The Breakdown

Explaining Southern California's economy

Bullet Points: The utter pointlessness of banking fees

Wells Fargo is about do it. So is Bank of America. Huge financial institutions with billions in deposits are struggling with post-bailout legislation and passing costs on to their customers. People who've gotten used to swiping their debits cards for every imaginable transaction are about to see that service run them as much as $60 a month.

In the New York Times, Ron Lieber and Ann Carrns assess the pros and cons. But when you get right down to it, there basically are no pros. Here's why:

  • Credit unions offer branch deposits. Online banks get dinged for not having a physical place where you can hand over cash or checks to an actual human person. But they don't have a monopoly on old-school, bricks-and-mortar banking. Credit unions also have branch offices — and in many cases are members of networks, so you get a collection of branches that's comparable with the Big Banks.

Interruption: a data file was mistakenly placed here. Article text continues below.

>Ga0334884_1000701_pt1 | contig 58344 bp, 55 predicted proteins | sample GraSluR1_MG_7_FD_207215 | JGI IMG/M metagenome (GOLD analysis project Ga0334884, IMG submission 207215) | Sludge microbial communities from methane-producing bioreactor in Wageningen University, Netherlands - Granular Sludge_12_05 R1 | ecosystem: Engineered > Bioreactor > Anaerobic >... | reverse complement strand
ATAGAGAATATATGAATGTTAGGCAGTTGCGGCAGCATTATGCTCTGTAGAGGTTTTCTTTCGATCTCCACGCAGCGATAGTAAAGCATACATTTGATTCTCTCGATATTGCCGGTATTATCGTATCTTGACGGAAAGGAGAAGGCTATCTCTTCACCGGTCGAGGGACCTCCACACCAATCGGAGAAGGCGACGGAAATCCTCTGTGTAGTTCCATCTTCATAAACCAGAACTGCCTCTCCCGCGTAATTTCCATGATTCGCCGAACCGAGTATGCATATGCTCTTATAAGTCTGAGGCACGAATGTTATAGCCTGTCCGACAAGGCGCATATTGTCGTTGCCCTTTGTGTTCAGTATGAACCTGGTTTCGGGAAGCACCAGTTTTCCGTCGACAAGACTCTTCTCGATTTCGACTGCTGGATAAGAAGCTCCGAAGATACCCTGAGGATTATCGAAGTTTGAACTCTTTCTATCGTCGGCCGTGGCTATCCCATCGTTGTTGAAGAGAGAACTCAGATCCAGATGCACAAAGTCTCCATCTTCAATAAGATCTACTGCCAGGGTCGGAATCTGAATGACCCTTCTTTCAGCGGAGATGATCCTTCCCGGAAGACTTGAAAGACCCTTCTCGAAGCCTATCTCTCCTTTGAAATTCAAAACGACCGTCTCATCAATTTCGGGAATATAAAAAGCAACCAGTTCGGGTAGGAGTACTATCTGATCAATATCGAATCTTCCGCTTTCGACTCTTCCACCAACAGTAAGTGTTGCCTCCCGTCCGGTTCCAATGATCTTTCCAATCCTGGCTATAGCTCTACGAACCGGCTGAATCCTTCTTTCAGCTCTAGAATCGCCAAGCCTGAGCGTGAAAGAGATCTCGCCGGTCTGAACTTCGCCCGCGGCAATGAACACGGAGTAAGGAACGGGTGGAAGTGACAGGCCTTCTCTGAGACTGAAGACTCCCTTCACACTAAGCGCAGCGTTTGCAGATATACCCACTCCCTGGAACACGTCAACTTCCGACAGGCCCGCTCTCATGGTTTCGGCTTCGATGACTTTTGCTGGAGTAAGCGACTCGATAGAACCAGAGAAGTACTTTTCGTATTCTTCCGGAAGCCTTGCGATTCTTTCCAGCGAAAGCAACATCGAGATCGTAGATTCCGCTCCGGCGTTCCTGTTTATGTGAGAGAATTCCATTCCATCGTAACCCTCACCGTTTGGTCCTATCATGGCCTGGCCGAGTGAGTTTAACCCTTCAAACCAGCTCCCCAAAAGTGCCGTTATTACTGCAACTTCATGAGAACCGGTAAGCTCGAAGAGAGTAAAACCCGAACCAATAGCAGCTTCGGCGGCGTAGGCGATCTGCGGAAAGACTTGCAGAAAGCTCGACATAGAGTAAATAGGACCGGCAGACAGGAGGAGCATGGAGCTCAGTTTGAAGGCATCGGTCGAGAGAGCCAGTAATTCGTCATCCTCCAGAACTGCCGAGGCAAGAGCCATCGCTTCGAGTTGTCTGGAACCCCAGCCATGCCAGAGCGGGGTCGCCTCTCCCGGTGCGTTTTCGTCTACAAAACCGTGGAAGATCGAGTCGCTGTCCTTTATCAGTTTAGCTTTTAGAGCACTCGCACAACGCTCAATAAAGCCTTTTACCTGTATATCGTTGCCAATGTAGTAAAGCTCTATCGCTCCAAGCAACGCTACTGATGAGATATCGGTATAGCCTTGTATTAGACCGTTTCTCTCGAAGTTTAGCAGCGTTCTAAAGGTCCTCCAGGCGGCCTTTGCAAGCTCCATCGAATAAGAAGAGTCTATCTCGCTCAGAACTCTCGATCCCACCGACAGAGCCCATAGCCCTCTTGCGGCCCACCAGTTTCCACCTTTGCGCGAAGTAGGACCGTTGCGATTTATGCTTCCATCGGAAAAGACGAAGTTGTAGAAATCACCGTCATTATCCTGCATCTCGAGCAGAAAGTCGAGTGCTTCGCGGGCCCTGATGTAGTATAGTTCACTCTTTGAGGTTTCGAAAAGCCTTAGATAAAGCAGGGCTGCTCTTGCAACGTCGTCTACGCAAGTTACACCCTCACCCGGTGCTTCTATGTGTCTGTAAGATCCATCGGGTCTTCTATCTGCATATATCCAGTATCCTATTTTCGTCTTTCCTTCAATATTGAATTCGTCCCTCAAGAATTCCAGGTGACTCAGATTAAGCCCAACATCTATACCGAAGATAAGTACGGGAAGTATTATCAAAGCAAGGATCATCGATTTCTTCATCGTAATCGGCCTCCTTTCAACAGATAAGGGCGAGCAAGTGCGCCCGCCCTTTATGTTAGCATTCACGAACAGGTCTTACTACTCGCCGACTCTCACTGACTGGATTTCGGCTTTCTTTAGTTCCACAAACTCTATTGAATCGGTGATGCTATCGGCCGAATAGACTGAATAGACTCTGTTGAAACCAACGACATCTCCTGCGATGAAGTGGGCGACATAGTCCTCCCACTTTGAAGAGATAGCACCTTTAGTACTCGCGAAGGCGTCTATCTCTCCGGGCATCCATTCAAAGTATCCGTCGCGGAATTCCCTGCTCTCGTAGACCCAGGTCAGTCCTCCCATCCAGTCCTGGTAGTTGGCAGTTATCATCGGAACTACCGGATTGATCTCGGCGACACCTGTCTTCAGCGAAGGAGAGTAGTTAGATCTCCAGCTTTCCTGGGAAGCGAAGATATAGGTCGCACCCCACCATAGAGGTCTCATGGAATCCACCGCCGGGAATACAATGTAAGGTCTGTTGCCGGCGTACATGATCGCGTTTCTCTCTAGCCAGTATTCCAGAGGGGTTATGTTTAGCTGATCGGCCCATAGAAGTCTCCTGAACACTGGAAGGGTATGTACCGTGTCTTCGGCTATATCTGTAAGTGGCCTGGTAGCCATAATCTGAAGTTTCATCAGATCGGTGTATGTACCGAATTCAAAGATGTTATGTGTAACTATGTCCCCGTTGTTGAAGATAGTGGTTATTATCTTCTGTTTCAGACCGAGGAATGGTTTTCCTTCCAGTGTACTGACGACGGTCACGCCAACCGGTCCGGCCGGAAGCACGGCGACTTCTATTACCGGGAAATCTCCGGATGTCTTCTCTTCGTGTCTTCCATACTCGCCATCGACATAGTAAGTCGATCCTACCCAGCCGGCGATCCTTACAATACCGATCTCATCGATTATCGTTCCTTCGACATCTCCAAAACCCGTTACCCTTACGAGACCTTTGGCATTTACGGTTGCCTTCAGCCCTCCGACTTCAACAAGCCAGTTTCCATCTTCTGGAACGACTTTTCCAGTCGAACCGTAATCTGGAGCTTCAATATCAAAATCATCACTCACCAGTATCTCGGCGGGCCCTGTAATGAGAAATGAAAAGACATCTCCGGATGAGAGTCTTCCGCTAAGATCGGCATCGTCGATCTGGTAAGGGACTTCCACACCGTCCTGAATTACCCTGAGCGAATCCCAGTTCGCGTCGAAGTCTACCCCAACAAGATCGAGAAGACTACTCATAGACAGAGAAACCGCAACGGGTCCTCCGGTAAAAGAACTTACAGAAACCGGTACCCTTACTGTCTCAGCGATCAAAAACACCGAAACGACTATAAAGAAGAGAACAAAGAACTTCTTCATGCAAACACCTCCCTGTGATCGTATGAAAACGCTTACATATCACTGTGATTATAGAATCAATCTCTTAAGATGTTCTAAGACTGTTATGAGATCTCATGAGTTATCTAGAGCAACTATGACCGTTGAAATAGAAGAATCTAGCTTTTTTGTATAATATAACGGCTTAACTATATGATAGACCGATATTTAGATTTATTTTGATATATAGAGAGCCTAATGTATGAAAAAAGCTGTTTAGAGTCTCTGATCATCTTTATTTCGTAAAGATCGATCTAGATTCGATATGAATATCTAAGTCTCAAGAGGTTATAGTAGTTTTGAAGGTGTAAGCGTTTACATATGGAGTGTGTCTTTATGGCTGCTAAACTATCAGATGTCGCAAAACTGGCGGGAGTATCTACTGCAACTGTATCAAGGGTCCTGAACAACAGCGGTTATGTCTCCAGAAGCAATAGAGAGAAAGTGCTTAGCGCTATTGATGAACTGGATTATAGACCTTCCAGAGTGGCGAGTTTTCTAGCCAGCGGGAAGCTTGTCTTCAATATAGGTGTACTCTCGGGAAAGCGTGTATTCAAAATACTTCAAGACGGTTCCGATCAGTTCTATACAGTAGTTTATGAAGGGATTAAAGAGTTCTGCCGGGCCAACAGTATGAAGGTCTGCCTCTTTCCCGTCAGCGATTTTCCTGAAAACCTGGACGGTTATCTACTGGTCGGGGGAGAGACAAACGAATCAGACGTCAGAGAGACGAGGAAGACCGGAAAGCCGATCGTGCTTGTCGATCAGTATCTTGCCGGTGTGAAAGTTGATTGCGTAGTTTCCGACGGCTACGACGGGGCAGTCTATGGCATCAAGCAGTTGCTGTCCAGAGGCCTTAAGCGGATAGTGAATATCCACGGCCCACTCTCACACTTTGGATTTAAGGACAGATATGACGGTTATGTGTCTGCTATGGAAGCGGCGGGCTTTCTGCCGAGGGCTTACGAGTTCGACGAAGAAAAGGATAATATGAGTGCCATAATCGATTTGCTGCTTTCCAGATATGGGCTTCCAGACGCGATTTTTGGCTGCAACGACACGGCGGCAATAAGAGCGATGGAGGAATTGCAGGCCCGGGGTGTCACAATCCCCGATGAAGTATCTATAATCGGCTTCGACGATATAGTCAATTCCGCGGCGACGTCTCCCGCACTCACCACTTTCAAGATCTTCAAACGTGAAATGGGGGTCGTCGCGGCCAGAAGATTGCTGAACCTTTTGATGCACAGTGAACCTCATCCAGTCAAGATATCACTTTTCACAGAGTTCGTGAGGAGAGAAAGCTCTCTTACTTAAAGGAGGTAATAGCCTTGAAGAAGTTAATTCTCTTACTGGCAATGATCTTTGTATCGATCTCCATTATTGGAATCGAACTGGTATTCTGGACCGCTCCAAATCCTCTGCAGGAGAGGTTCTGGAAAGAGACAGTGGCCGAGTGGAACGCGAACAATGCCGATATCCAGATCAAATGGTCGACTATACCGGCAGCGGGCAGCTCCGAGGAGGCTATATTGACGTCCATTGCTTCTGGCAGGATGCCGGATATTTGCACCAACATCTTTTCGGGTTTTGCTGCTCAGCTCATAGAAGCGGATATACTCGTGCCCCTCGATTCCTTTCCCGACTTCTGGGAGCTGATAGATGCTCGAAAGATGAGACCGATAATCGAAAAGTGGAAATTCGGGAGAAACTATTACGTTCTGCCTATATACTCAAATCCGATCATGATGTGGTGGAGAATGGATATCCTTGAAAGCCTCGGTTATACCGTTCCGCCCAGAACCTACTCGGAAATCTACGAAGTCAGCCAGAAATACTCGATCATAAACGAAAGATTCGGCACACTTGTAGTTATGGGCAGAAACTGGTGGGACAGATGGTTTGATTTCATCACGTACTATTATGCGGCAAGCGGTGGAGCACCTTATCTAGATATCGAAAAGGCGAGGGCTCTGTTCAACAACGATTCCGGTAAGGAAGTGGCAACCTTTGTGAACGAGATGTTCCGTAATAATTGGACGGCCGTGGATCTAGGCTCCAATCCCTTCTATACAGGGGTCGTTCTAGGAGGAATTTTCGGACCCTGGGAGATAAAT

• Online banking is easy and technologically sophisticated. ING DIRECT, for example, offers a suite of checking accounts that actually earn interest. That's right, they pay you to hold your money. Setting up an account is a relatively simple process. And because money is pretty much just numbers flying around in the electronic ether, it really shouldn't be a problem to adapt yourself to this no-so-brave new world.
  • There's no risk to not using a Big Bank. Deposits at BofA are FDIC-insured. But so are deposits at online banks. Credit union deposits are also insured, by the National Credit Union Association (NCUA). 
  • Not using a Big Bank may actually be BETTER for the Big Bank. Back in late 2009, Arianna Huffington, along with a group of finance folks, got involved with a project called Move Your Money. The idea was to, in a manner of speaking, take from the rich and give to the poor. With in this case the poor being local banks. The upshot would be an surge in funding to "Main Street" banks, which might enable the kind of small-business lending that the country needs to recovery from the Great Recession. And the Big Banks would in turn be less likely to pose a massive risk to the entire system.

Follow Matthew DeBord and the DeBord Report on Twitter.

Photo: Kevork Djansezian/Getty Images

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